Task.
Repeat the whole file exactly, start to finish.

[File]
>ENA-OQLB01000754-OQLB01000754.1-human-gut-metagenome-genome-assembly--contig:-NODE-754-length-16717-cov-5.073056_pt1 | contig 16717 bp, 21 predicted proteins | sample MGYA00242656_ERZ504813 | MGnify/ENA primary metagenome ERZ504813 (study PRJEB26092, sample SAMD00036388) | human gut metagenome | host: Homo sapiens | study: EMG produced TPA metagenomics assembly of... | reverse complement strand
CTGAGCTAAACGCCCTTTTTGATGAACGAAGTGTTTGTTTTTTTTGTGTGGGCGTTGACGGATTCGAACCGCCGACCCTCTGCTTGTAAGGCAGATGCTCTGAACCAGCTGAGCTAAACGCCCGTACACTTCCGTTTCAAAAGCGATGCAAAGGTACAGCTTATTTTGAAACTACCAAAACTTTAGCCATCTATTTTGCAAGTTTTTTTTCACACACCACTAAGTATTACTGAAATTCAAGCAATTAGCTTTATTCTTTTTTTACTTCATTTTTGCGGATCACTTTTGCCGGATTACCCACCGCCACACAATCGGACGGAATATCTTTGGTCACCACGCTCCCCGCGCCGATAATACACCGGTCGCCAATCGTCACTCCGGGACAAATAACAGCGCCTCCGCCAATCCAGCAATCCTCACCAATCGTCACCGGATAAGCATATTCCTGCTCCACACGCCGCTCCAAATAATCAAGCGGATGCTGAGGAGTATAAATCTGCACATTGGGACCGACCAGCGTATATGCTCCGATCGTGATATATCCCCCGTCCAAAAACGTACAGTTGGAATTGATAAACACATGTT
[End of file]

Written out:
>ENA-OQLB01000754-OQLB01000754.1-human-gut-metagenome-genome-assembly--contig:-NODE-754-length-16717-cov-5.073056_pt1 | contig 16717 bp, 21 predicted proteins | sample MGYA00242656_ERZ504813 | MGnify/ENA primary metagenome ERZ504813 (study PRJEB26092, sample SAMD00036388) | human gut metagenome | host: Homo sapiens | study: EMG produced TPA metagenomics assembly of... | reverse complement strand
CTGAGCTAAACGCCCTTTTTGATGAACGAAGTGTTTGTTTTTTTTGTGTGGGCGTTGACGGATTCGAACCGCCGACCCTCTGCTTGTAAGGCAGATGCTCTGAACCAGCTGAGCTAAACGCCCGTACACTTCCGTTTCAAAAGCGATGCAAAGGTACAGCTTATTTTGAAACTACCAAAACTTTAGCCATCTATTTTGCAAGTTTTTTTTCACACACCACTAAGTATTACTGAAATTCAAGCAATTAGCTTTATTCTTTTTTTACTTCATTTTTGCGGATCACTTTTGCCGGATTACCCACCGCCACACAATCGGACGGAATATCTTTGGTCACCACGCTCCCCGCGCCGATAATACACCGGTCGCCAATCGTCACTCCGGGACAAATAACAGCGCCTCCGCCAATCCAGCAATCCTCACCAATCGTCACCGGATAAGCATATTCCTGCTCCACACGCCGCTCCAAATAATCAAGCGGATGCTGAGGAGTATAAATCTGCACATTGGGACCGACCAGCGTATATGCTCCGATCGTGATATATCCCCCGTCCAAAAACGTACAGTTGGAATTGATAAACACATGTT